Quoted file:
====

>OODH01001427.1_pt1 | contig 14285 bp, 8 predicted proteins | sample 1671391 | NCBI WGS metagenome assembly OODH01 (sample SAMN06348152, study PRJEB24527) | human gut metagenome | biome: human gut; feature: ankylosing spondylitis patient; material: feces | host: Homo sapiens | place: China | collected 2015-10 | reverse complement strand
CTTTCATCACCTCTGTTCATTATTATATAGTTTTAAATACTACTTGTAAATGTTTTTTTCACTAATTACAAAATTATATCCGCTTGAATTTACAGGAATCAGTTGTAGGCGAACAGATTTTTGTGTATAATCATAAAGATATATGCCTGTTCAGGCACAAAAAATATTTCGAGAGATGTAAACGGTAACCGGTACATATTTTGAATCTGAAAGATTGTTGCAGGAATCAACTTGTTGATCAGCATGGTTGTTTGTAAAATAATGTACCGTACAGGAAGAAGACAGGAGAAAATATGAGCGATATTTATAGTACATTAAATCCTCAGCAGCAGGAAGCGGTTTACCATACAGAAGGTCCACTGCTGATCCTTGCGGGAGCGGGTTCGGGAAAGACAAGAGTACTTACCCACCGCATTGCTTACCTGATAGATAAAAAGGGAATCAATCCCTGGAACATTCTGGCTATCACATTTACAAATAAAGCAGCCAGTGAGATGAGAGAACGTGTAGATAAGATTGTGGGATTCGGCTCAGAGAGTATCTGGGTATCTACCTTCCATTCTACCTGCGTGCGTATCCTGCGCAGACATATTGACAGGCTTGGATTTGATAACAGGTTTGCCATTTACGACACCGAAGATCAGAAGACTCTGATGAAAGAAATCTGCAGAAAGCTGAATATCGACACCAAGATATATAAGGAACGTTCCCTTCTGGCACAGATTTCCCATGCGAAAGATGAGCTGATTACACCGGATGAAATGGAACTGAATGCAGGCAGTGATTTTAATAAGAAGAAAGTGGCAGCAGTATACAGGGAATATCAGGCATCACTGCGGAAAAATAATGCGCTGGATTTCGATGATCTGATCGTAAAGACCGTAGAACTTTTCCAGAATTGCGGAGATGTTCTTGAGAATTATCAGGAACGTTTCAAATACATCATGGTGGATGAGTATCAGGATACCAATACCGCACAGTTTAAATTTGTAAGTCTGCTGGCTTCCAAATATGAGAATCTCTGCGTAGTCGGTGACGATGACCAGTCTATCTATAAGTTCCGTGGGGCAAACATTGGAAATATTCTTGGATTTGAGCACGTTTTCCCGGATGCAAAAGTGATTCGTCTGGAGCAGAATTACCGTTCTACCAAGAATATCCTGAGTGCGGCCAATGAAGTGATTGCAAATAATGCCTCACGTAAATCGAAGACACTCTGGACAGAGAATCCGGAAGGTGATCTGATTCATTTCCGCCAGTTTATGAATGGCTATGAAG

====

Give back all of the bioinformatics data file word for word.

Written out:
>OODH01001427.1_pt1 | contig 14285 bp, 8 predicted proteins | sample 1671391 | NCBI WGS metagenome assembly OODH01 (sample SAMN06348152, study PRJEB24527) | human gut metagenome | biome: human gut; feature: ankylosing spondylitis patient; material: feces | host: Homo sapiens | place: China | collected 2015-10 | reverse complement strand
CTTTCATCACCTCTGTTCATTATTATATAGTTTTAAATACTACTTGTAAATGTTTTTTTCACTAATTACAAAATTATATCCGCTTGAATTTACAGGAATCAGTTGTAGGCGAACAGATTTTTGTGTATAATCATAAAGATATATGCCTGTTCAGGCACAAAAAATATTTCGAGAGATGTAAACGGTAACCGGTACATATTTTGAATCTGAAAGATTGTTGCAGGAATCAACTTGTTGATCAGCATGGTTGTTTGTAAAATAATGTACCGTACAGGAAGAAGACAGGAGAAAATATGAGCGATATTTATAGTACATTAAATCCTCAGCAGCAGGAAGCGGTTTACCATACAGAAGGTCCACTGCTGATCCTTGCGGGAGCGGGTTCGGGAAAGACAAGAGTACTTACCCACCGCATTGCTTACCTGATAGATAAAAAGGGAATCAATCCCTGGAACATTCTGGCTATCACATTTACAAATAAAGCAGCCAGTGAGATGAGAGAACGTGTAGATAAGATTGTGGGATTCGGCTCAGAGAGTATCTGGGTATCTACCTTCCATTCTACCTGCGTGCGTATCCTGCGCAGACATATTGACAGGCTTGGATTTGATAACAGGTTTGCCATTTACGACACCGAAGATCAGAAGACTCTGATGAAAGAAATCTGCAGAAAGCTGAATATCGACACCAAGATATATAAGGAACGTTCCCTTCTGGCACAGATTTCCCATGCGAAAGATGAGCTGATTACACCGGATGAAATGGAACTGAATGCAGGCAGTGATTTTAATAAGAAGAAAGTGGCAGCAGTATACAGGGAATATCAGGCATCACTGCGGAAAAATAATGCGCTGGATTTCGATGATCTGATCGTAAAGACCGTAGAACTTTTCCAGAATTGCGGAGATGTTCTTGAGAATTATCAGGAACGTTTCAAATACATCATGGTGGATGAGTATCAGGATACCAATACCGCACAGTTTAAATTTGTAAGTCTGCTGGCTTCCAAATATGAGAATCTCTGCGTAGTCGGTGACGATGACCAGTCTATCTATAAGTTCCGTGGGGCAAACATTGGAAATATTCTTGGATTTGAGCACGTTTTCCCGGATGCAAAAGTGATTCGTCTGGAGCAGAATTACCGTTCTACCAAGAATATCCTGAGTGCGGCCAATGAAGTGATTGCAAATAATGCCTCACGTAAATCGAAGACACTCTGGACAGAGAATCCGGAAGGTGATCTGATTCATTTCCGCCAGTTTATGAATGGCTATGAAG